Jan. 15 –– Outside markets were all lower today with gold, crude oil and financial indicators all taking some rather hard hits to finish off the week. This, along with continued speculative selling pressure, pushed grains lower on the day and the week
The U.S. dollar index climbed 44-100ths of a cent today. Gold closed down $12.50 at $1,130.10, down $8.10 from last week’s close.
The Canadian dollar dropped 0.71 cents to close at US97.08 cents today, up 0.15 cents this week.
The Dow Jones March contract closed down 100 points at 10,563 today, down only three points this week. In the energy sector, crude oil closed down $1.39 at US$78 per barrel, down $4.75 this week.
Corn closed down nine to 9.4 cents a bushel today, down 51.6 cents a bushel this past week. Beans closed down 10-17.2 cents a bushel, down 48 cents this week.
Wheat markets closed down 14.2-17.6 cents a bushel today; Minneapolis March futures closed down 16.2 cents a bushel, down 54.6 cents this week.
Canola closed down $3.20-$3.70 per tonne today, down $17.60 per tonne this past week.
Western barley closed at $152 per tonne, down $1.10 per tonne this week.
No new news and heading into a weekend were all it took for grain futures to take another slide down the ladder. It’s going to take a few weeks of solid export sales and shipments reports to convince the markets that they should try to turn around and go back up — or some weather event somewhere in the world that would convince the markets that next year’s production is being threatened. If either of these happen, we may see a slow reversal in the current downward trend, but if nothing changes, you can expect the current trend to stay in place until springtime.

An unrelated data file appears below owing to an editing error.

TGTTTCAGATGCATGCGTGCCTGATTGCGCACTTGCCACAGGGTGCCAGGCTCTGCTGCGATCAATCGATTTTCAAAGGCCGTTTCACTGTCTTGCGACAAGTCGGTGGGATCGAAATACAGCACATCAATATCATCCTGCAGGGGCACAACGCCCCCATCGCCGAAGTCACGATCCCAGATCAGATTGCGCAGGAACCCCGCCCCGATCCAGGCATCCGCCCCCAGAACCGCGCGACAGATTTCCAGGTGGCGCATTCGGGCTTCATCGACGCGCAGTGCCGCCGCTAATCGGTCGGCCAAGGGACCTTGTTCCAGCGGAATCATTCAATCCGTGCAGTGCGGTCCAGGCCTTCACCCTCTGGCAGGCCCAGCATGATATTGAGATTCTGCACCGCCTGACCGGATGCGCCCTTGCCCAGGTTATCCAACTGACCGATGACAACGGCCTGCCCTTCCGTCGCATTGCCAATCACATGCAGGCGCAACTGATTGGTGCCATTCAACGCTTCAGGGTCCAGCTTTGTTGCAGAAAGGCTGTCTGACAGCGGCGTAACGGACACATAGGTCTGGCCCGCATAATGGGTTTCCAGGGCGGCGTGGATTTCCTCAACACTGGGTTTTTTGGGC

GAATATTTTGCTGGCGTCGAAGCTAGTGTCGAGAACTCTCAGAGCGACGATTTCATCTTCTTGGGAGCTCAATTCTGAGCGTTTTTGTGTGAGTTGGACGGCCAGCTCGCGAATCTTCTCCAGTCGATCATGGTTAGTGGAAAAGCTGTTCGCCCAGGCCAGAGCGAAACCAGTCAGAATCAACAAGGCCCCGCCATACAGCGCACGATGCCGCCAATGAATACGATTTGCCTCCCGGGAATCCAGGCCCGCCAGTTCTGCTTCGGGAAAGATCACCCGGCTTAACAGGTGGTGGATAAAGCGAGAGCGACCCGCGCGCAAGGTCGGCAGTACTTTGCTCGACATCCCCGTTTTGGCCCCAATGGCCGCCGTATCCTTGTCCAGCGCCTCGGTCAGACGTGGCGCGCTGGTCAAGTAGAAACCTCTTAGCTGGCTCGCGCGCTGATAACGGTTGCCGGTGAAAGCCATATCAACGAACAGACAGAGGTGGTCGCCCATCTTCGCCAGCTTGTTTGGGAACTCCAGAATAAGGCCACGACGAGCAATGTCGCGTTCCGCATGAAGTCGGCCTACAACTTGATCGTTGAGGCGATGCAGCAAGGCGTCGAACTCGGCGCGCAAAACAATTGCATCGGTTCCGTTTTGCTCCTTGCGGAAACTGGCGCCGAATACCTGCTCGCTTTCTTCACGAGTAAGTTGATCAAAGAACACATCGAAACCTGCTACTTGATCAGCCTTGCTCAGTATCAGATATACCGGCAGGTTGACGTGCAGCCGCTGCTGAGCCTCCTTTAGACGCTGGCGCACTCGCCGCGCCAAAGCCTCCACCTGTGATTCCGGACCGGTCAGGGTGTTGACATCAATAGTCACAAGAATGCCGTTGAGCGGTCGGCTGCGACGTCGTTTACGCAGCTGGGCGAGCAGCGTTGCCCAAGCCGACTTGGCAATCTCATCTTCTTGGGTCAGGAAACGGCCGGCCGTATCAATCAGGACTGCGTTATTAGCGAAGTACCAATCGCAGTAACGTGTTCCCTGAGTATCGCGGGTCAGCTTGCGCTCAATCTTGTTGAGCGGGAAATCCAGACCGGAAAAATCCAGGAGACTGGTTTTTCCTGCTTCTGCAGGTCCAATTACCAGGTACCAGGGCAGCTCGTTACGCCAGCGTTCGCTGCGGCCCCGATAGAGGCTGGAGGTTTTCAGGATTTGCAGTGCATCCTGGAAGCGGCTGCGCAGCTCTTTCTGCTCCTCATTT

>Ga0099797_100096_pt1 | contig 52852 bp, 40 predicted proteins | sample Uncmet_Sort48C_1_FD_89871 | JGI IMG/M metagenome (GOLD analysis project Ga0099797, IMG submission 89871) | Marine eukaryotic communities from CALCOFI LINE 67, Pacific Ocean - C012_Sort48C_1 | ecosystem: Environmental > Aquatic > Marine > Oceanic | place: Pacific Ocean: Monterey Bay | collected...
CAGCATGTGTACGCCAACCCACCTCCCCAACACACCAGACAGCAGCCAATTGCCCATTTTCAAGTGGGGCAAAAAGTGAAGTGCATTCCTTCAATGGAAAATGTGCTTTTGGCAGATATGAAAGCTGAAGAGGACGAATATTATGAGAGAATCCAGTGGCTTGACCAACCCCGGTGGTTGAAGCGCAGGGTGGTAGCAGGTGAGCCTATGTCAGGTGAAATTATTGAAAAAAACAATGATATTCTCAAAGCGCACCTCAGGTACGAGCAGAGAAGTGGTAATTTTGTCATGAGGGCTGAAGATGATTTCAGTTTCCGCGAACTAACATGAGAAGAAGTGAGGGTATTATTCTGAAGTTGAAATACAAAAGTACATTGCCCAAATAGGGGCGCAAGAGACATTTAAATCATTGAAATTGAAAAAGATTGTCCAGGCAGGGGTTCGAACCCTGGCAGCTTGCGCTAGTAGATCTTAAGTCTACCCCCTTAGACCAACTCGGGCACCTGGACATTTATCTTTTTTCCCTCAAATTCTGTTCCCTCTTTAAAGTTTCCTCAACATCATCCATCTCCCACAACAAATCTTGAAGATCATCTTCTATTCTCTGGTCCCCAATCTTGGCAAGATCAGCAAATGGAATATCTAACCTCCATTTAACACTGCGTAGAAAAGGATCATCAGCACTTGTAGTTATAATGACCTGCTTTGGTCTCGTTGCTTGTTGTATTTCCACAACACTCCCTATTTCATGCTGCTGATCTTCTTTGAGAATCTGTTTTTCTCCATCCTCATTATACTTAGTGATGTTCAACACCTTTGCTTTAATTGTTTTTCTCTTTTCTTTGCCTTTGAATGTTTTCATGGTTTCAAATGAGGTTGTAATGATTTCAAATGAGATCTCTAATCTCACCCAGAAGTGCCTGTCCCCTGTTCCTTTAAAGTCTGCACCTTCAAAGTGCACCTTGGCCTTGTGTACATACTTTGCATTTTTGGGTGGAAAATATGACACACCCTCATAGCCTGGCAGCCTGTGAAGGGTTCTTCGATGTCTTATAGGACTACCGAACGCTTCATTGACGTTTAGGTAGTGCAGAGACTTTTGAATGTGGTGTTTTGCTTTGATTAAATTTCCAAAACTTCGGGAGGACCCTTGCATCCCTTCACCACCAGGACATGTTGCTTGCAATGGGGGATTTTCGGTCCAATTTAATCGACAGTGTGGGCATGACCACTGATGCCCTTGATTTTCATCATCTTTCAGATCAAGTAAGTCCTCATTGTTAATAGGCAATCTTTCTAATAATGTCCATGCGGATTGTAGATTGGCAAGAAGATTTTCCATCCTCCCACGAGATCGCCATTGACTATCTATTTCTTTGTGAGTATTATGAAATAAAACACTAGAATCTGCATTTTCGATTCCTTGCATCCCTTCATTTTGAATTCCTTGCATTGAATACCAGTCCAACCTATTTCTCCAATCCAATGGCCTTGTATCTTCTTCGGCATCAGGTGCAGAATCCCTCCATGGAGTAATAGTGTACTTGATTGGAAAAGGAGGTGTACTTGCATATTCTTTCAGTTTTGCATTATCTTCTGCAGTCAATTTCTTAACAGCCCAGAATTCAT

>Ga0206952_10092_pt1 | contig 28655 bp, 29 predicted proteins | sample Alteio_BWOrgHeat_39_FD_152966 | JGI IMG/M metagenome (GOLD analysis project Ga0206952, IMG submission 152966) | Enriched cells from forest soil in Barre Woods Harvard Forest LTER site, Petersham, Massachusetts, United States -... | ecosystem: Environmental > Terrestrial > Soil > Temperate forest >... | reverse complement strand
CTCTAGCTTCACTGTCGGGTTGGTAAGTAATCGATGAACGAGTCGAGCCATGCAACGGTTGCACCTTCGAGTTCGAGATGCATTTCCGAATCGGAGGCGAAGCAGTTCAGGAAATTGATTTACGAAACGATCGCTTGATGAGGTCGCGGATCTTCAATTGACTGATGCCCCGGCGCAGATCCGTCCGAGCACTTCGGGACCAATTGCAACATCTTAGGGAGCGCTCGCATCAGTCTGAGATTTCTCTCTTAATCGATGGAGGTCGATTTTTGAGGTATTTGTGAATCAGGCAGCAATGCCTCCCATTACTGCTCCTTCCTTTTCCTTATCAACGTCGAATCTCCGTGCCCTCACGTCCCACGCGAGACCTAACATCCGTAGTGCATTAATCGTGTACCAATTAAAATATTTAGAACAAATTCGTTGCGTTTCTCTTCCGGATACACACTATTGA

It’s beautiful weather out there. Check your bins!
That’s all for this week. — Brian
— Brian Wittal has spent over 27 years in the grain industry, including as an elevator manager and producer services representative for Alberta Wheat Pool, a regional sales manager for AgPro Grain and farm business representative for the Canadian Wheat Board, where he helped design some of the new pricing programs. He also operates his own company providing marketing and risk management advice for Prairie grain producers. Brian’s daily commentaries focus on how domestic and world market conditions affect you directly as grain producers.
Brian welcomes feedback and information on market conditions in your area, such as current offering prices, basis levels, trucking premiums and special crops contracts. Contact Brian today.